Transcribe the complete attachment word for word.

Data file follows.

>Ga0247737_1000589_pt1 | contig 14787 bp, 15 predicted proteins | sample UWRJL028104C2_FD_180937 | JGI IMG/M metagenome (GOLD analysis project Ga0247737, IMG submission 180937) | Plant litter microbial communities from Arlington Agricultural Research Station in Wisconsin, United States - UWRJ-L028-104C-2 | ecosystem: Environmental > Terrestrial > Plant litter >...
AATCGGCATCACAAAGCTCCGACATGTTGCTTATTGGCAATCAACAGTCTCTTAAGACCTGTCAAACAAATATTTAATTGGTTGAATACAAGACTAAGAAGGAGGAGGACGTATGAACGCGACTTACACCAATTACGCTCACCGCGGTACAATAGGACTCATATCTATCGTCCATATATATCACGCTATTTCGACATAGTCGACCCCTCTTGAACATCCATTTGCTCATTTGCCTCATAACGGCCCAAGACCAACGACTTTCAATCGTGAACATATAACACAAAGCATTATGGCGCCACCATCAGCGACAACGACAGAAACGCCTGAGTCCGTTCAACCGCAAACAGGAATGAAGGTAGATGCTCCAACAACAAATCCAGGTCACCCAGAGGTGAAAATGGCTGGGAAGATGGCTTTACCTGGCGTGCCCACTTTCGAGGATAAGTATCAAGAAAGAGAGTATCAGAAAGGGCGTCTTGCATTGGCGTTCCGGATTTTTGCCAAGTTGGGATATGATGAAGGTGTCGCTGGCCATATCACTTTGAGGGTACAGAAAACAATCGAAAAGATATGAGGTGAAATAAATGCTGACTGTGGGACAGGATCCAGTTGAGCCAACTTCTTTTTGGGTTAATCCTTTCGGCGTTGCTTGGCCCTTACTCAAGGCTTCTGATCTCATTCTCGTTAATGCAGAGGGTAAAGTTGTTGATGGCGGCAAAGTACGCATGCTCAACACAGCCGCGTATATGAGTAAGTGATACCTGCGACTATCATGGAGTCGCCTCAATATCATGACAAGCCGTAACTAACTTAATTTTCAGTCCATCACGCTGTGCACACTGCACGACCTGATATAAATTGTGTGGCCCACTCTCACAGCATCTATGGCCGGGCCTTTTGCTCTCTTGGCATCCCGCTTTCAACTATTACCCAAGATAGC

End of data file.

>Ga0247737_1000589_pt1 | contig 14787 bp, 15 predicted proteins | sample UWRJL028104C2_FD_180937 | JGI IMG/M metagenome (GOLD analysis project Ga0247737, IMG submission 180937) | Plant litter microbial communities from Arlington Agricultural Research Station in Wisconsin, United States - UWRJ-L028-104C-2 | ecosystem: Environmental > Terrestrial > Plant litter >...
AATCGGCATCACAAAGCTCCGACATGTTGCTTATTGGCAATCAACAGTCTCTTAAGACCTGTCAAACAAATATTTAATTGGTTGAATACAAGACTAAGAAGGAGGAGGACGTATGAACGCGACTTACACCAATTACGCTCACCGCGGTACAATAGGACTCATATCTATCGTCCATATATATCACGCTATTTCGACATAGTCGACCCCTCTTGAACATCCATTTGCTCATTTGCCTCATAACGGCCCAAGACCAACGACTTTCAATCGTGAACATATAACACAAAGCATTATGGCGCCACCATCAGCGACAACGACAGAAACGCCTGAGTCCGTTCAACCGCAAACAGGAATGAAGGTAGATGCTCCAACAACAAATCCAGGTCACCCAGAGGTGAAAATGGCTGGGAAGATGGCTTTACCTGGCGTGCCCACTTTCGAGGATAAGTATCAAGAAAGAGAGTATCAGAAAGGGCGTCTTGCATTGGCGTTCCGGATTTTTGCCAAGTTGGGATATGATGAAGGTGTCGCTGGCCATATCACTTTGAGGGTACAGAAAACAATCGAAAAGATATGAGGTGAAATAAATGCTGACTGTGGGACAGGATCCAGTTGAGCCAACTTCTTTTTGGGTTAATCCTTTCGGCGTTGCTTGGCCCTTACTCAAGGCTTCTGATCTCATTCTCGTTAATGCAGAGGGTAAAGTTGTTGATGGCGGCAAAGTACGCATGCTCAACACAGCCGCGTATATGAGTAAGTGATACCTGCGACTATCATGGAGTCGCCTCAATATCATGACAAGCCGTAACTAACTTAATTTTCAGTCCATCACGCTGTGCACACTGCACGACCTGATATAAATTGTGTGGCCCACTCTCACAGCATCTATGGCCGGGCCTTTTGCTCTCTTGGCATCCCGCTTTCAACTATTACCCAAGATAGC